Every competent manager knows that it's money which motivates people to do a good job and that it's easy to lie to technical staff and get away with it.
If I store my private documents under rocks in the park, I can't complain if people find them and tell other people where to find them. I should store them under lock and key somewhere.
I realise that it goes beyond this with 'unauthorised' copies being made and stored under other rocks in different parks, but when will people learn not to store stuff on public facing websites?
I'm sure that all Gmail is scanned, automatically, and targetted ads are placed according to keywords. The use of the word 'intercept' implies that Google somehow went out of their way to get their hands on the emails. In fact, Google 'handles' everyone's Gmail. Is Apps For Education somehow supposed to be different?
Wikipedia! it tells you :) It's an weather phenomenon involving cyclones moving from sea to land and getting stronger. It could be that he means that any problems intensify when the kit is installed in its final site. However, I suspect that the spokesman was using the expression as a euphemism for a vast quantity of crap.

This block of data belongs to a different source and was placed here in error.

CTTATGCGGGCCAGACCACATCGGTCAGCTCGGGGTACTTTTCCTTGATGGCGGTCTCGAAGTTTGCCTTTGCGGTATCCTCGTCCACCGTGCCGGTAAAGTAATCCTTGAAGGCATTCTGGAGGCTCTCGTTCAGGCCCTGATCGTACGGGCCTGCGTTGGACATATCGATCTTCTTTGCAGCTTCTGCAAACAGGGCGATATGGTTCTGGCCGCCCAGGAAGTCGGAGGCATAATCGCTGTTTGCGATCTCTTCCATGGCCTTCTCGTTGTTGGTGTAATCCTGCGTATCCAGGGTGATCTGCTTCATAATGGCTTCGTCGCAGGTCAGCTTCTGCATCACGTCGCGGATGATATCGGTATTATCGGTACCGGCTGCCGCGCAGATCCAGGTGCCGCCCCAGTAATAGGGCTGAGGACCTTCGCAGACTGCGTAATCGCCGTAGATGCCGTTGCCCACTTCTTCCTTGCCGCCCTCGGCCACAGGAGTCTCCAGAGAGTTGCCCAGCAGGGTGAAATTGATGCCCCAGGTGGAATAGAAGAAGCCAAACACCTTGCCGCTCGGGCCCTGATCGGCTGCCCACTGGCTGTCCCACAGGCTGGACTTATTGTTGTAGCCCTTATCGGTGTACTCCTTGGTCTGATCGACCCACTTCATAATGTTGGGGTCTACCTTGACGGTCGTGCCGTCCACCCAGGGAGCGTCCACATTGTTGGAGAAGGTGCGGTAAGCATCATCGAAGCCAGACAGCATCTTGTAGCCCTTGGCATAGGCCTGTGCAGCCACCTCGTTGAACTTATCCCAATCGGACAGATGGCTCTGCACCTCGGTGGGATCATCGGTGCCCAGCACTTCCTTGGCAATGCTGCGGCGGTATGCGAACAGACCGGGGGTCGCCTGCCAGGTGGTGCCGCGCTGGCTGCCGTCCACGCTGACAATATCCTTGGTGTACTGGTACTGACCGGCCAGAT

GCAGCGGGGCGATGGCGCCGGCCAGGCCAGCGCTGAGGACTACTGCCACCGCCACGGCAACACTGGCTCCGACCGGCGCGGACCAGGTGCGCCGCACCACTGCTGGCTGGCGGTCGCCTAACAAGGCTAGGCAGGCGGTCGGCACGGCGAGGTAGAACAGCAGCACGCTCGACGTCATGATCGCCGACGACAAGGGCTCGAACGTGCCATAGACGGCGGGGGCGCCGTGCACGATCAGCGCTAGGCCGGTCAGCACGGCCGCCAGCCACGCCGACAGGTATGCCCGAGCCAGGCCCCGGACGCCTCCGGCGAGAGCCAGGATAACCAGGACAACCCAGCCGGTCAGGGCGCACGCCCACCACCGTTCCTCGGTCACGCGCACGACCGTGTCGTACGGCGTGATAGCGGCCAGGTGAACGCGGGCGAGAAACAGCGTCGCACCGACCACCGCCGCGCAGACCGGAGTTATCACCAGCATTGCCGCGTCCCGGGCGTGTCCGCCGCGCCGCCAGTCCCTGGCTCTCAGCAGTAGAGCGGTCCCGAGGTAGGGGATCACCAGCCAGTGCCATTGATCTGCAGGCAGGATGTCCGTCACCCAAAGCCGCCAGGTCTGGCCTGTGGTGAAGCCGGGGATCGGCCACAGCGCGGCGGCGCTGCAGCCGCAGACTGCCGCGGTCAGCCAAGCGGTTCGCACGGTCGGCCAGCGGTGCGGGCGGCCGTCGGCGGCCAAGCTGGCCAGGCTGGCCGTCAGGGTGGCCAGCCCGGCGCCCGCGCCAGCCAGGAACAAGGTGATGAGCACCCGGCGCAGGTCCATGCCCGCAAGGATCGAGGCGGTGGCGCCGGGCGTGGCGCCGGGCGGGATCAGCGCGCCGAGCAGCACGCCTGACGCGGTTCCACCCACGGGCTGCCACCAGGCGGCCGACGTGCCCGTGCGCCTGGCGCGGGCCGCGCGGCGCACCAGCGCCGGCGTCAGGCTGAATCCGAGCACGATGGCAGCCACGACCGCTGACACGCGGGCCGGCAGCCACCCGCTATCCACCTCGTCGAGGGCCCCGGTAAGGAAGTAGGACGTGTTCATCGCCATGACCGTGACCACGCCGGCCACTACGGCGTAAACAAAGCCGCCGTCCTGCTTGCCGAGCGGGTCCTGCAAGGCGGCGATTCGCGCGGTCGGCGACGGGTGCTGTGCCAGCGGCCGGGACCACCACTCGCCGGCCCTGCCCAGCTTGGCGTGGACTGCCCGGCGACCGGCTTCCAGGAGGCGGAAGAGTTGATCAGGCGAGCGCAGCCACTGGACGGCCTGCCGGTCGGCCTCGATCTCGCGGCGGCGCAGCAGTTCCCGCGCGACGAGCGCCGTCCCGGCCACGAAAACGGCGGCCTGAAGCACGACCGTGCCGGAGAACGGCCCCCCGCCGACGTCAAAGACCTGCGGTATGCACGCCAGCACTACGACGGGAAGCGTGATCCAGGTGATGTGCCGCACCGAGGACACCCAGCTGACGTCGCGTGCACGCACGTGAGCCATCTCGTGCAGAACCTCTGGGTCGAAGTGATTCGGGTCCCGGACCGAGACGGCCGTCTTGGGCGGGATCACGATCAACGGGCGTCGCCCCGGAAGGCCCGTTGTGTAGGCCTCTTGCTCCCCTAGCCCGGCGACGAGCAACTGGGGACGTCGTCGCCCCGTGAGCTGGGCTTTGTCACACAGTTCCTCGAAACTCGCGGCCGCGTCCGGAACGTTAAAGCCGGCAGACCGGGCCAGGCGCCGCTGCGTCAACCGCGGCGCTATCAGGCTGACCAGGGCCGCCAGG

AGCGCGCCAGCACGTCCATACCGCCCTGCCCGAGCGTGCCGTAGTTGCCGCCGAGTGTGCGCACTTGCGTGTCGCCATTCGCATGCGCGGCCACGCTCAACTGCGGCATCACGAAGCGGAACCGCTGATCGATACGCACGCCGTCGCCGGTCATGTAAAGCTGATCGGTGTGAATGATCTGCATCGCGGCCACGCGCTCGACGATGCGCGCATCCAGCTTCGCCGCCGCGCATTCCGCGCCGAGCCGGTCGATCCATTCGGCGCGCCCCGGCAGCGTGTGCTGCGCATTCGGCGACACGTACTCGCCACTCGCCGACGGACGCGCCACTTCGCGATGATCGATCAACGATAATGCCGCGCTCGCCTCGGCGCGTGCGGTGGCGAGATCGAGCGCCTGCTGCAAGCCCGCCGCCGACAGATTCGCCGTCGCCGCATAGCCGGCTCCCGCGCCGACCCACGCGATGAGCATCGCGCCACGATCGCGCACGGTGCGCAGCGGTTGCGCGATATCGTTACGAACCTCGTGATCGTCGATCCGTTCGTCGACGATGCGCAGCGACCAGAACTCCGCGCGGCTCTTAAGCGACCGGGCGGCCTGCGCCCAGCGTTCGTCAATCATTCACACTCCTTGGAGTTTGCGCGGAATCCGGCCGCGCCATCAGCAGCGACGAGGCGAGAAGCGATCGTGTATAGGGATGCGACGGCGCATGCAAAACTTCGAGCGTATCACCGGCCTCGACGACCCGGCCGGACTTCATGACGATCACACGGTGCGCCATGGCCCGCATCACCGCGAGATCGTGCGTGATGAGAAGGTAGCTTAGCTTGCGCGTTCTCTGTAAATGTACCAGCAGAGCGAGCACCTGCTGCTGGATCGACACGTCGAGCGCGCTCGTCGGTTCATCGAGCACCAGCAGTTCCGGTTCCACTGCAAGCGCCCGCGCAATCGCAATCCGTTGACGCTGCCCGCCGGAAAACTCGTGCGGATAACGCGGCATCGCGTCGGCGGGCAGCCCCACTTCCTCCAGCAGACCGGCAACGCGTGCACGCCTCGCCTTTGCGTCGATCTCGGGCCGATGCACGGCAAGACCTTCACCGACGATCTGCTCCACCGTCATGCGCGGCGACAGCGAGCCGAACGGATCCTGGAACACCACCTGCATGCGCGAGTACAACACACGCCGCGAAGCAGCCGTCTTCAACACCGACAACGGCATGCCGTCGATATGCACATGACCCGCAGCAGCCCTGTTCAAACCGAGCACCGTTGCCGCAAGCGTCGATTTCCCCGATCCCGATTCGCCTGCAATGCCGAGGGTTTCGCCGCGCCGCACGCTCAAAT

The Patrician used to pay very careful attention to anyone who scored well in the Ankh Morpork Times crossword puzzle, for that reason. He sometimes went so far as to 'persuade' the compiler to put certain clues/solutions in to see if any spies allowed their pride to overcome their caution.
This has been done. I raised a similar point some time ago and it is available in the form of a USB 'dongle' that contains a noisy zener diode (if I remember correctly). I can't remember when and in which article someone gave the link to its maker's website.
If you Google "USB random number generator", there are lots of hits. The bits are out there.
"Cookie is an English borrow word from the Dutch ..."
Actually, it's called a 'loan' word. That's ok though because (as I understnd it) the Dutch language use of "lend/borrow/loan" doesn't map onto the English usage.
Then again, we did take it, with no intention of returning it, so is it a theft word?
"Unless a judge has explicitly allowed it you aren't supposed to publish any of the court proceedings from within."